Anna (Brenna Hardman) has many questions to ask after spending almost half of her young life medicated on doctor’s advice. Her mother took her to a psychiatrist when she was a girl, scared by Anna’s bold but risky behaviour, now the two are at loggerheads as Anna wants to try going without the medication for a while, to see what happens. She is naturally curious, but she is also questioning the reasoning behind her doctor’s original diagnosis, also, will she ever be able to write again like she did before the drugs enveloped her in a leaden fog?

The very precocious but sharp as a tack Anna is exhausting to watch at times, until she isn’t. Brenna Harding as Anna grapples with the ups and downs of coming down, her manic bearing wearing and worrying her loved ones. Now eighteen, she struggles as she needs to make sense of her identity and her artistic pursuits, beyond her medical prognosis.

Mum Renee (Hannah Waterman) is fatigued after almost twenty years of being mother/carer to what essentially boils down to a special needs child. While medicated Anna is able to move forward, while not she exhibits dark preoccupations to places that Renee feels no young girl should go. Unfortunately Renee’s late husband and Anna’s father indulged the girl in these dark flights of fancy, treating his only child like a star, which most parents now know is the best way to raise a selfish, self-absorbed monster – even without the additional burden of manic tendencies. And despite the fact that papa’s death was long ago, his words to the younger Anna has lead to her belief that she is a tortured genius, albeit one stymied by drugs.

Brenna Harding as Anna is fantastic, since Puberty Blues, Harding has just about cornered the market when it comes to teen angst, this time the angst is next level, with the undisclosed mental illness thrown on top of it all. She manages the very wordy script with aplomb, creating a very real character with legitimate questions. Hannah Waterman as Renee is sympathetic and makes the mum’s heartbreaking concerns very real for the audience. Waterman wears a smiling stoic mask until Anna’s selfish behaviour makes Renee crack. Waterman’s anguish is palpable and a contrast to Anna’s raving.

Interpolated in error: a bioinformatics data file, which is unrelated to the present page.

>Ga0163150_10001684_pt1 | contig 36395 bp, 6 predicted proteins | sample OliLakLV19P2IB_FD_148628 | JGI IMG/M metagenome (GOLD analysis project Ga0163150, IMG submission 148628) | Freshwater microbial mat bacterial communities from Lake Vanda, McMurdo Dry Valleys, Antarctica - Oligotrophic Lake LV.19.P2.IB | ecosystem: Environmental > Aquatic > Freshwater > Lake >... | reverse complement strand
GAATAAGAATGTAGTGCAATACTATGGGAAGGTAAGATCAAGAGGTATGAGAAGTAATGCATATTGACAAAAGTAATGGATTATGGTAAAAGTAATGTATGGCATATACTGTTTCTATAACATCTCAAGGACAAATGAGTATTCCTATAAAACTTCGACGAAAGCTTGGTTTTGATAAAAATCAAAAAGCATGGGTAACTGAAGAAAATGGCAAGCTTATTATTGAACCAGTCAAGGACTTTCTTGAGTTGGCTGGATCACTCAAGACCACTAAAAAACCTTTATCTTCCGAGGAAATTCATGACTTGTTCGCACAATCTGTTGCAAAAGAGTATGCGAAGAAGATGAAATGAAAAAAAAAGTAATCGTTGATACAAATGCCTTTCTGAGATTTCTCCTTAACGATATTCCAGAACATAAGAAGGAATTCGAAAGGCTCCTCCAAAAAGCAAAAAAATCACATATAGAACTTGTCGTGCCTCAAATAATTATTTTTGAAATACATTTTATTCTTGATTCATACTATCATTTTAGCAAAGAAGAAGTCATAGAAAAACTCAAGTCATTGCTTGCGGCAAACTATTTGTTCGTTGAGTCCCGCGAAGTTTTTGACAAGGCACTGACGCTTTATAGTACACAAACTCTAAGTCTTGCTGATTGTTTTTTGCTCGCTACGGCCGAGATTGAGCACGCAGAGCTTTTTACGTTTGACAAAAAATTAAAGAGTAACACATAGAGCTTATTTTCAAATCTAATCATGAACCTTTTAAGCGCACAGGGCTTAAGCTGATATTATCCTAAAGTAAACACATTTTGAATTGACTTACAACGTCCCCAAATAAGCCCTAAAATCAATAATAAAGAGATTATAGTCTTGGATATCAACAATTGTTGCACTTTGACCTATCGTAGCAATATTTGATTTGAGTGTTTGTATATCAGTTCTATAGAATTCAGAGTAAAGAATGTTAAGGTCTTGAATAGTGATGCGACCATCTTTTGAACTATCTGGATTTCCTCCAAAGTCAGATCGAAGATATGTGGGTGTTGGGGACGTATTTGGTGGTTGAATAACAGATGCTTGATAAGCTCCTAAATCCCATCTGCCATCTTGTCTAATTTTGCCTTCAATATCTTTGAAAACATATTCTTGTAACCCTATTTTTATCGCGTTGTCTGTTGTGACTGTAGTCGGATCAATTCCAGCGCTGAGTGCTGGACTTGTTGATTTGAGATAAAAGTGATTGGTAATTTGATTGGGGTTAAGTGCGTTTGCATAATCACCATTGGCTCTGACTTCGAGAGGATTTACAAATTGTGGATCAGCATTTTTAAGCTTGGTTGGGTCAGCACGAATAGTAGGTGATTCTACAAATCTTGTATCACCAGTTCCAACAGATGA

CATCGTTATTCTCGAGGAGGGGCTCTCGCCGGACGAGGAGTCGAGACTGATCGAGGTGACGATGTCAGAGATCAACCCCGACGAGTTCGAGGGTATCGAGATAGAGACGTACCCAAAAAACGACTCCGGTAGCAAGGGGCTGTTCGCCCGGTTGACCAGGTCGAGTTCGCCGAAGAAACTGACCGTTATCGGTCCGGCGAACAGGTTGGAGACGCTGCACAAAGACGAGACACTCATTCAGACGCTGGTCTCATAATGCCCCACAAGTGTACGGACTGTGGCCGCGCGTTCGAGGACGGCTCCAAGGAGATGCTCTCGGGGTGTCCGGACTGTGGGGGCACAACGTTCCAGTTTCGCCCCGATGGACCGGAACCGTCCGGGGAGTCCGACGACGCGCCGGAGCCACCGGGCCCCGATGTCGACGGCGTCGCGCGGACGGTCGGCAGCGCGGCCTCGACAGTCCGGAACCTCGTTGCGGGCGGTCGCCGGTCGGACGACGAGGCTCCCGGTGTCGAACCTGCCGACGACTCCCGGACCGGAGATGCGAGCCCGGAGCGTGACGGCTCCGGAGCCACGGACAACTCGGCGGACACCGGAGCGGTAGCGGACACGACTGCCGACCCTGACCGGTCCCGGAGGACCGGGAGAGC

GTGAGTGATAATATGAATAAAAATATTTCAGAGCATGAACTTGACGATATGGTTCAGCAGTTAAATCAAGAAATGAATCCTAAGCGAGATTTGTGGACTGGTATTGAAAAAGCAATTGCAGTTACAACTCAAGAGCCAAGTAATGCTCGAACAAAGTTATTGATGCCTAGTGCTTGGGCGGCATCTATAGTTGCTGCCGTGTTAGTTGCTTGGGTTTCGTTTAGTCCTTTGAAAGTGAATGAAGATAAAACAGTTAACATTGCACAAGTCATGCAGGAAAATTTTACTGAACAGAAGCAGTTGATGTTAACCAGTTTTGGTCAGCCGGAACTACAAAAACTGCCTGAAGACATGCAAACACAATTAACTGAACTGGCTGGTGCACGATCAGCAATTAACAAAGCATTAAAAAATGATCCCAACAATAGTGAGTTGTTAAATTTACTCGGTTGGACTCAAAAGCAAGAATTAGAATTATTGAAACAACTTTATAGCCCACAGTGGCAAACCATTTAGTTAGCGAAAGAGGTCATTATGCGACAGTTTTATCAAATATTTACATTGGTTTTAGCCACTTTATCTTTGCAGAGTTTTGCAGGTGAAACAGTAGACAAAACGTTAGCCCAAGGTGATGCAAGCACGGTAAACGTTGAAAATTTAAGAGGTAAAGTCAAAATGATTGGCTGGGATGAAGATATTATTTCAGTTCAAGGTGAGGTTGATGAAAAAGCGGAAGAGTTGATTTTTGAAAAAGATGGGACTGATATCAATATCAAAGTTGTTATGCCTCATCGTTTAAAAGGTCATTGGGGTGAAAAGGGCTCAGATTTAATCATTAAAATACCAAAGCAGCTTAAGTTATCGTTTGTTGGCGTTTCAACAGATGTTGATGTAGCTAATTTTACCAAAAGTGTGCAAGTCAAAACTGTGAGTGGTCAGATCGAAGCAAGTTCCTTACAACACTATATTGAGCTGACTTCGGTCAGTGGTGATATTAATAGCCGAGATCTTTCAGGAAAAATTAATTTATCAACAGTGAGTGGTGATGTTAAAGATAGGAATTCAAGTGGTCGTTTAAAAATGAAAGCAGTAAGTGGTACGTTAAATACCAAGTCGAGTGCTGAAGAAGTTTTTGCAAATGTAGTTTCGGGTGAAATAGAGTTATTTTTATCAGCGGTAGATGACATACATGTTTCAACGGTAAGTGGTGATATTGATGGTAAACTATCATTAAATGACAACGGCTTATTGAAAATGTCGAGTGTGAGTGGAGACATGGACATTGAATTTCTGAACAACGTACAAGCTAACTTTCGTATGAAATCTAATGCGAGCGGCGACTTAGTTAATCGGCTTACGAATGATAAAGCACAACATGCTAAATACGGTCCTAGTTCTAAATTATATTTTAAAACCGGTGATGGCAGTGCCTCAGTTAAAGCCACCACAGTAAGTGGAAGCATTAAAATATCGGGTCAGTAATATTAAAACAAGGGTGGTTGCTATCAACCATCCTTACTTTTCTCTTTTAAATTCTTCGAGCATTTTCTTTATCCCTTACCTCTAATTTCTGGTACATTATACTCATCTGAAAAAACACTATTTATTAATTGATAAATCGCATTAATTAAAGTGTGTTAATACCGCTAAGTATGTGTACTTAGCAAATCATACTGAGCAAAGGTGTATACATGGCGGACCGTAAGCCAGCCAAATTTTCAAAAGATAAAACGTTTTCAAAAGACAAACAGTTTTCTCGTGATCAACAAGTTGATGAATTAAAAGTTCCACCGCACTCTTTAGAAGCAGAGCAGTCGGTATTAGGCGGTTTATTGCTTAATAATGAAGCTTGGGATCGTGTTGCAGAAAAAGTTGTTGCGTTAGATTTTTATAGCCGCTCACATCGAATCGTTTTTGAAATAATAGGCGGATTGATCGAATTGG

Support cast Penny Cook as Anna’s psychiatrist and Shiv Palekar as Anna’s boyfriend Oliver round out the cast and are excellent. Cook as Viv treads carefully as the uneasy doctor who is attached to her young patient, but is navigating the transition in therapy carefully as Anna at eighteen is no longer officially a child. The repercussions of this are twofold: Anna at eighteen is automatically more autonomous but her decisions worry her mother, who is now no longer in the doctor/patient loop.

Palekar’s journey (as Oliver) is much more streamlined, Oliver is new to this and is still making his mind up on how to best proceed. Palekar is guarded, in spite of Oliver knowing Renee since he was a child, he too treads a fine line but tries to be loyal to Anna. Palekar has a brilliant moment of distress when Anna lashes out at Oliver, we can feel his hurt as she inflicts her own special brand of thoughtless anger.

Stark white set design by Dan Potra leaves a spotless canvas for the actors to do their work, with little in the way of the unfolding drama. Evocative music complemented this which made for an ending that left hope, and ensured many parents in the audience a brief tear or two.

Just as Anna’s illness lifts teen angst to the next level, director Lee Lewis has transported this play to the theatrical next level, along the lines of The Bleeding Tree (2015), which is good news for all, as the play will no doubt appear again before long.

The Almighty Sometimes is on until 8 September, for more information and tickets see:  

Featuring: Penny Cook, Brenna Harding, Shiv Palekar and Hannah Waterman.

Creative/Tech Team: Kendall Feaver (writer), Lee Lewis (director), Scarlet McGlyn (assistant director), Dan Potra (designer), Daniel Barber (lighting design), Russell Goldsmith (sound design/composer), Michelle Sverdloff (stage manager), Ellla Griffin (stage manager secondment).

image by Brett Boardman

This Month in Sydney

18 Oct - 4 Nov
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Sculpture by the Sea, Bondi, the world’s largest annual free-to-the-public outdoor sculpture exhibition celebrates its 22nd anniversary this year, returning to the spectacular Bondi to Tamarama coastal walk from 18 October – 4 November.

The iconic exhibition will see the coastline transformed into a two kilometre long sculpture park over three weeks featuring 100 sculptures by artists from Australia and across the world.

Aqualand proudly returns for its third year as Principal Sponsor, along with the prestigious Aqualand Sculpture Award, which has increased to AUD70,000 in 2018 and will be awarded to an exhibiting artist whose sculpture will be gifted for permanent public enjoyment in Sydney.

In 2017, Aqualand’s sponsorship was renewed for an additional five years and is the most significant in the exhibition’s history, continuing to support the growth of the iconic Bondi exhibition.

As one of Sydney’s most beloved and photographed events, Sculpture by the Sea, Bondi attracts over 500,000 visitors over the course of 18 days and signals the beginning of summer in Sydney.